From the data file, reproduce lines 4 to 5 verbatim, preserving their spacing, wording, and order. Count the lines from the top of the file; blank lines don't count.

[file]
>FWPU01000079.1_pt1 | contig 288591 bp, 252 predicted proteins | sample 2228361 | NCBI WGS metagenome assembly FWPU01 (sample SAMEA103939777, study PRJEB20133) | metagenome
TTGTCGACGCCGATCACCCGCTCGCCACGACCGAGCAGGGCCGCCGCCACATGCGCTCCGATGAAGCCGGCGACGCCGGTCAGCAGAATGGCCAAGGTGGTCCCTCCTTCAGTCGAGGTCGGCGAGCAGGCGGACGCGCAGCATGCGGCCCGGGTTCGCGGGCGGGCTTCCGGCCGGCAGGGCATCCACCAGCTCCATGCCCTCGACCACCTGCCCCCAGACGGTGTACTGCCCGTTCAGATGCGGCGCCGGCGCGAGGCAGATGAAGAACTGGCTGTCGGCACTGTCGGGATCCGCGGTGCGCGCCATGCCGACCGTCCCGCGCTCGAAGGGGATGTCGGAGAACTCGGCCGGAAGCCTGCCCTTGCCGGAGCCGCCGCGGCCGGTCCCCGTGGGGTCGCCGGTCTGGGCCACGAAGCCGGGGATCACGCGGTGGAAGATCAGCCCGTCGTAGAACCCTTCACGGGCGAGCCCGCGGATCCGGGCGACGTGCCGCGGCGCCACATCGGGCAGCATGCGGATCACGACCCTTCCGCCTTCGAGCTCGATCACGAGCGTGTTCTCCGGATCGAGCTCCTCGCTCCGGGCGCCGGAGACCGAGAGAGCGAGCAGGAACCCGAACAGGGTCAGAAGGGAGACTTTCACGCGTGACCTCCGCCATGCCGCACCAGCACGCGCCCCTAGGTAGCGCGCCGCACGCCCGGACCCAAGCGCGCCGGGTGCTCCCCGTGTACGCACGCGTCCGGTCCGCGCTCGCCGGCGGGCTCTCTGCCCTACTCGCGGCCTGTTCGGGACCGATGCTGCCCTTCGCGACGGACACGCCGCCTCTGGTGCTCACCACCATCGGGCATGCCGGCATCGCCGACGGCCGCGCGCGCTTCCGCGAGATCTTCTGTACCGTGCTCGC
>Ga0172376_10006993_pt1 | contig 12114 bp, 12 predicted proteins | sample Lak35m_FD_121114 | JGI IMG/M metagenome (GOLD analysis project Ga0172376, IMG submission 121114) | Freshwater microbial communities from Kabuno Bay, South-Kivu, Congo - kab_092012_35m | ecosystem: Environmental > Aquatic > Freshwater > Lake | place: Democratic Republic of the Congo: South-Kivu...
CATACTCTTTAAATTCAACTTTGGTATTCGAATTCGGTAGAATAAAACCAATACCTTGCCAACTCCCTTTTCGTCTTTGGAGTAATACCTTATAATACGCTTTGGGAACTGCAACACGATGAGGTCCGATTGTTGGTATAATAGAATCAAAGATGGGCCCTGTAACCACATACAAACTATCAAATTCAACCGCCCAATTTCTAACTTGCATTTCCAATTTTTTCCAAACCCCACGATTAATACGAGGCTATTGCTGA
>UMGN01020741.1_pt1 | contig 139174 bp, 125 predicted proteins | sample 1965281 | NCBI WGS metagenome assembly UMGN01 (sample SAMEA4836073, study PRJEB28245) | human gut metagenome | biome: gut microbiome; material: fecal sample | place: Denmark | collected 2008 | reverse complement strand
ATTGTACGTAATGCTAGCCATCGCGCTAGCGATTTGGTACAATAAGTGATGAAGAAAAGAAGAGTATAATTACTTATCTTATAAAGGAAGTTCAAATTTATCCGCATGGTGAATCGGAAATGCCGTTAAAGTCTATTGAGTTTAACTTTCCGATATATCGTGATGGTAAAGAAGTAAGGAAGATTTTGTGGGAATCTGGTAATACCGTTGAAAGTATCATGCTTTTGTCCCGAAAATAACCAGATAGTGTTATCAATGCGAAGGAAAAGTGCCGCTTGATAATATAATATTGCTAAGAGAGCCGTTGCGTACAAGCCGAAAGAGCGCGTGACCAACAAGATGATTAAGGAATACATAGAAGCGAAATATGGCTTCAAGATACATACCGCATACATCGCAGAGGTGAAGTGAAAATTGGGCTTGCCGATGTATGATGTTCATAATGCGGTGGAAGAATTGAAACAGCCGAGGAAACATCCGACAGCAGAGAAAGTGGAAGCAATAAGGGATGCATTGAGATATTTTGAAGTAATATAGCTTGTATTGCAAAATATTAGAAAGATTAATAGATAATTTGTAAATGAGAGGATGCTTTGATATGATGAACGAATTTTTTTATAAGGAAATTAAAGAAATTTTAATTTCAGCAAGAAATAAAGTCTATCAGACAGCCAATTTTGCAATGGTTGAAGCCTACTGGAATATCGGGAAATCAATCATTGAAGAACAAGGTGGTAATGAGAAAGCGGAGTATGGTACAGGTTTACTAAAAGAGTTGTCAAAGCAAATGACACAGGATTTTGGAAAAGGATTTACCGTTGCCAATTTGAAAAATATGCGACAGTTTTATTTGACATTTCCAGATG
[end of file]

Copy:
CATACTCTTTAAATTCAACTTTGGTATTCGAATTCGGTAGAATAAAACCAATACCTTGCCAACTCCCTTTTCGTCTTTGGAGTAATACCTTATAATACGCTTTGGGAACTGCAACACGATGAGGTCCGATTGTTGGTATAATAGAATCAAAGATGGGCCCTGTAACCACATACAAACTATCAAATTCAACCGCCCAATTTCTAACTTGCATTTCCAATTTTTTCCAAACCCCACGATTAATACGAGGCTATTGCTGA
>UMGN01020741.1_pt1 | contig 139174 bp, 125 predicted proteins | sample 1965281 | NCBI WGS metagenome assembly UMGN01 (sample SAMEA4836073, study PRJEB28245) | human gut metagenome | biome: gut microbiome; material: fecal sample | place: Denmark | collected 2008 | reverse complement strand